Providing dental care for the community or in an acute setting is a team responsibility.
Each member of the dental team has an important role to play in promoting and maintaining dental health. As well as looking after the nation's teeth, gums and mouths, the dental team contributes to the wider care of patients.
Through the skills of everyone in the team, and with advances in dentistry, the number of fillings needed has reduced. More of us are looking after our teeth better and keeping them for longer. What’s more, the skills of the dental team, coupled with advances in dental technology, mean that a visit to the dentist is seen as a positive way to support health and wellbeing.
Gum disease remains a highly prevalent disease, as do other diseases of the mouth, such as oral cancers. Most dental diseases are preventable and it is important that all members of the dental team have adequate training and are utilised effectively.
As well as dentists, the dental team includes the following dental care professionals (DCPs):
Whatever role you choose, you'll be making a big contribution to looking after the nation's teeth, gums and mouths.
- Where you’ll work Expand / Collapse
Career opportunities in dental practices will largely depend on the size of the practice or the company. Practices can be small, independent operations or part of a large corporate body with hundreds of practices available to work in. Dentists and DCPs work together in a team treating patients. There are also roles for administrative staff such as receptionists and practice managers. Dentists and DCPs are able to establish and run their own dental practice.
The most common location for a dental practice is on the high street and most members of the dental team work in this setting. These are commonly known as general dental practices. The majority of work is NHS funded but some items of treatment may also be provided on a private basis. Dentists are generally self-employed contractors. Other members of the dental team are typically employed by the practice itself.
Some dental staff also work in NHS dental hospitals. They will have similar pay and conditions to doctors and nursing staff. This means they are directly employed by the NHS trust in question. Some staff working in dental teaching hospitals are employed by universities.
Dental technicians work for commercial laboratories or in NHS hospital laboratories.
- Entry requirements Expand / Collapse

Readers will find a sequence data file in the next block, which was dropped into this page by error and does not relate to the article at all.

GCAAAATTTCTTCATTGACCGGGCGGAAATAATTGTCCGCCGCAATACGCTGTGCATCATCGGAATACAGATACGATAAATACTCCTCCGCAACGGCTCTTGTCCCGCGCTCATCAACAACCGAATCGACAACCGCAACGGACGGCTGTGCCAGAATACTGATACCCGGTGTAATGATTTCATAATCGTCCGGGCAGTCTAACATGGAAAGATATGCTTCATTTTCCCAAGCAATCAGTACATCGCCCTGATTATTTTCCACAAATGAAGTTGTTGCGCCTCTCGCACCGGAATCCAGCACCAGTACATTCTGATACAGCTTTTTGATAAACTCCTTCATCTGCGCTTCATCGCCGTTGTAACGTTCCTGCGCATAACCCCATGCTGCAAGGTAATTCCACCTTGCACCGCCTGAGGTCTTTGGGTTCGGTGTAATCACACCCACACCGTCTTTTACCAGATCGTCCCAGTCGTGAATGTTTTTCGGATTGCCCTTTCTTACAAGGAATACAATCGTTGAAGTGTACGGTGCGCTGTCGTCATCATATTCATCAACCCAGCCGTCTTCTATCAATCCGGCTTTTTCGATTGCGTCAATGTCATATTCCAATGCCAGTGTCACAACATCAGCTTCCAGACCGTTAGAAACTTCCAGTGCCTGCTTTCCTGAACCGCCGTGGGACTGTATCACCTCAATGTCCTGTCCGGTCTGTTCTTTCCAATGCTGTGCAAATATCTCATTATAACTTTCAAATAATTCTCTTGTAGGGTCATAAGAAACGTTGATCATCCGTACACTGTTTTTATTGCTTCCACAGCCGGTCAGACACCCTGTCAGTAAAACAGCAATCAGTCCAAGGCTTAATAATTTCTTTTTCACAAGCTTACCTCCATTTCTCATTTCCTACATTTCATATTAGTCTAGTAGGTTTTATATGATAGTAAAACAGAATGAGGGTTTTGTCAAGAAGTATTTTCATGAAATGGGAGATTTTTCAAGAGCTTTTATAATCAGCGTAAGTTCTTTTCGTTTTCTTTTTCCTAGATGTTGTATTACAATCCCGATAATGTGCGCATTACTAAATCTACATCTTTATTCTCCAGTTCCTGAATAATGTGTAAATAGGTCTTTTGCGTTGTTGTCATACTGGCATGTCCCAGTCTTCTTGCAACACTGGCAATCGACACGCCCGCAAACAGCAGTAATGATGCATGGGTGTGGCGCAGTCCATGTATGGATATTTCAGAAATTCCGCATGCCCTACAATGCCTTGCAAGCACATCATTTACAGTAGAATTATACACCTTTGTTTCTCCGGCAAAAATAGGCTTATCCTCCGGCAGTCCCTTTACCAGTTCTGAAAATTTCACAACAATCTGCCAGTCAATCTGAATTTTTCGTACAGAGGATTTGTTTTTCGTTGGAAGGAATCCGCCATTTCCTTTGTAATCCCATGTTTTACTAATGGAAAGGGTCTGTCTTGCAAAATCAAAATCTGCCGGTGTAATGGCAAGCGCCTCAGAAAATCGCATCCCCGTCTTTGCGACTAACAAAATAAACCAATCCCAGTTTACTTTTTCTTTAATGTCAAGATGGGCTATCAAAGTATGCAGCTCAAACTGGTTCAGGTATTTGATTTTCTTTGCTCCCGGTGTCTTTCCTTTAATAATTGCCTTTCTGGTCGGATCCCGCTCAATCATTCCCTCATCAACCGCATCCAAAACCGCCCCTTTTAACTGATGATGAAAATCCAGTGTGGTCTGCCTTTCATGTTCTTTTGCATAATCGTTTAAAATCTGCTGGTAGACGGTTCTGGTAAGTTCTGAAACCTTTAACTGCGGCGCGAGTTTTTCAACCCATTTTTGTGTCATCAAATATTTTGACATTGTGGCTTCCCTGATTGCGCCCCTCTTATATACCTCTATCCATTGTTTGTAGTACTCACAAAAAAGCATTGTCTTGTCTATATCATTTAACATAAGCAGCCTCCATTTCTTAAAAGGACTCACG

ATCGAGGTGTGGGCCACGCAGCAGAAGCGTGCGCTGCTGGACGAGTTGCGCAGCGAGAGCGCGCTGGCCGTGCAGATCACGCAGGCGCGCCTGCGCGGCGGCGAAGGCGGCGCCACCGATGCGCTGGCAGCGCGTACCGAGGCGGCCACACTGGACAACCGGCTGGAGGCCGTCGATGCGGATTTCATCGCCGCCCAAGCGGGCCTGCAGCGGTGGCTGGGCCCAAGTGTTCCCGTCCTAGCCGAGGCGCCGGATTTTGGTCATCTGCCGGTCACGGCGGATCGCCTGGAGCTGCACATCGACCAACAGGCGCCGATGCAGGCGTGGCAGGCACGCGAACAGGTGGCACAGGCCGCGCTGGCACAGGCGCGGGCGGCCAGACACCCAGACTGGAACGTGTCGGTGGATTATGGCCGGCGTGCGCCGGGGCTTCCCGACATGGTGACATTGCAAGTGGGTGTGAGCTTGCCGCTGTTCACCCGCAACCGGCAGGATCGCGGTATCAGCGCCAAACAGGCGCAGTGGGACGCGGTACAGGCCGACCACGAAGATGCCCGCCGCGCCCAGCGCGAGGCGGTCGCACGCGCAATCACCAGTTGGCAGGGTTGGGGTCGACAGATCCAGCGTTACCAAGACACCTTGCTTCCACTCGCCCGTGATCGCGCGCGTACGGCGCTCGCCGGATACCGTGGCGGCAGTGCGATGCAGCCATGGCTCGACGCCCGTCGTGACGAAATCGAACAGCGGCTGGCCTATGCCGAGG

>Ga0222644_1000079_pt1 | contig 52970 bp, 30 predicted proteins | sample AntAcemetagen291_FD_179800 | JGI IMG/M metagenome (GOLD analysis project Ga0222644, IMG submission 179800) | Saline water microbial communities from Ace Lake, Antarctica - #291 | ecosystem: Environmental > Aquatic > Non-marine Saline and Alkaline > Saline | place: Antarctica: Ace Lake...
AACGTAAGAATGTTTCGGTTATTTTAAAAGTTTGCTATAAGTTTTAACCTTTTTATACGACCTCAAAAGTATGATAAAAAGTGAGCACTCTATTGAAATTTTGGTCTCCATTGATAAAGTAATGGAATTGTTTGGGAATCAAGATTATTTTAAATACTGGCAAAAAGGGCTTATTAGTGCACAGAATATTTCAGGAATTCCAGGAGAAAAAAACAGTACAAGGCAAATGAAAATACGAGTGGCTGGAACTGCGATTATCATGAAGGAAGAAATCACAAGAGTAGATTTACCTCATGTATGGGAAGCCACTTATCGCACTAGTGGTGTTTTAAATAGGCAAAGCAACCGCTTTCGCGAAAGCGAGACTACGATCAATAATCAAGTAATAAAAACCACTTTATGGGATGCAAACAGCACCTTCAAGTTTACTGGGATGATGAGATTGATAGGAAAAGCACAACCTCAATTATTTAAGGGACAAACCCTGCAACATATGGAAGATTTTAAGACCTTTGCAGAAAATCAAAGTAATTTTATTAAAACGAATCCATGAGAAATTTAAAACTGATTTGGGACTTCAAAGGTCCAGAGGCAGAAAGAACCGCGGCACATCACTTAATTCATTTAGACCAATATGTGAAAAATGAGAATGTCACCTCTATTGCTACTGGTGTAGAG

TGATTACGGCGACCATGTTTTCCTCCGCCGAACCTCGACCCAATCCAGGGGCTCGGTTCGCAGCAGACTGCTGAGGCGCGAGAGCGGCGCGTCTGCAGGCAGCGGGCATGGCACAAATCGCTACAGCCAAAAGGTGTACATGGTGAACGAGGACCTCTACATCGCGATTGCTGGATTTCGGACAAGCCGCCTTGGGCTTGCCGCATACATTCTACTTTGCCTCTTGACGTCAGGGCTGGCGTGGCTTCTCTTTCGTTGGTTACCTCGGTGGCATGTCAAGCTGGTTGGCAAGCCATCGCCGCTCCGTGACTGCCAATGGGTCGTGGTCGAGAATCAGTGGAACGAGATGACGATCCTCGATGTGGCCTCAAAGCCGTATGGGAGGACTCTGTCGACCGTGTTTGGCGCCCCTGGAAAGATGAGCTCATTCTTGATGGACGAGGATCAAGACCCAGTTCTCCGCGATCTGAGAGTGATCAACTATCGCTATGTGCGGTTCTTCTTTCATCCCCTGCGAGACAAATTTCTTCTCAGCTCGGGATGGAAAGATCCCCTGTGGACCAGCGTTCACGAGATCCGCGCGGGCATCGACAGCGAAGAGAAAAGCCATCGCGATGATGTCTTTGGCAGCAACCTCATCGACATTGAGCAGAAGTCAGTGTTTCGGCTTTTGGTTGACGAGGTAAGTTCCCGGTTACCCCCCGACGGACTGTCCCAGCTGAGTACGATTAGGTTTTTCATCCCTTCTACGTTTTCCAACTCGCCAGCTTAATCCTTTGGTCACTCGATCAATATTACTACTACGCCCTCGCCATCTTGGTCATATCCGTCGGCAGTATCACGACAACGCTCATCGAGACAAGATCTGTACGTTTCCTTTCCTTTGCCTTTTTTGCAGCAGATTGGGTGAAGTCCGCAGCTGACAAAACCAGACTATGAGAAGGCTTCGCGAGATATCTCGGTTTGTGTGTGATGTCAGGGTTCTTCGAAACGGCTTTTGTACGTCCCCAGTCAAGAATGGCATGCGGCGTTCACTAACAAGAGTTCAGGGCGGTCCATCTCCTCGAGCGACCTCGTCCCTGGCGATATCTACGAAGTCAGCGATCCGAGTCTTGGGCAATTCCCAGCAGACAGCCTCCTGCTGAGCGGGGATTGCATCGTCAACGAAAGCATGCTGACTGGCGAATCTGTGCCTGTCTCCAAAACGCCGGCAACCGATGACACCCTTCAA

The entry requirements and training in the dental team vary, depending on the role you choose. Similarly, pay for dentists will differ from the pay for dental care professionals.
See the individual role pages for detailed information:
- Dental team skills Expand / Collapse
Whichever area of the dental team you work in, you'll need:
- willingness to learn and make sense of scientific knowledge
- good manual dexterity
- good eyesight and colour vision
- ability to offer advice and educate others
- happy to work as part of a team
- excellent people skills
Willingness to learn and make sense of scientific knowledge
Working in the dental team you will need a good academic background and interest in scientific knowledge particularly human anatomy and oral diseases processes. These skills are increasingly becoming important for all members of the dental care team. It is also important for you to update and test your knowledge against experience.
Good manual dexterity
Being good with your hands is important as well as good eyesight, including colour recognition. A key part of the role would be confident handling of medical instruments while working inside someone’s mouth.
Good eyesight and colour vision
You will be carrying out precision work in confined spaces.
Ability to offer advice and educate others
There's a strong educational element to your job, teaching the skills for patients to keep their teeth and gums in good condition. You’ll be dealing with a broad range of people, each with their own characteristics and concerns.
Happy to work as part of a team
The dental care team consists of a wide range of people with different skills and academic backgrounds. You need to have strong interpersonal skills and enjoying working as a team.
Excellent people skills
No two patients, and no two procedures, are ever quite the same. You would be providing dental care for people of all ages, from young children through to grandparents. You should be able to put people at their ease, gain their confidence and deal sympathetically with their problems and fears.
Working well under pressure
One of the challenges of working in the dental team is the ability to respond well to challenging situations. There is often the need to work with anxious patients who may be in pain or distressed. In addition, many dental surgeries are relatively confined spaces and the bulk of the day will be spent in that setting.
Time pressure is also a constant feature of being a dentist in an NHS high street practice. You will need to work quickly but carefully as well as recording detailed clinical notes.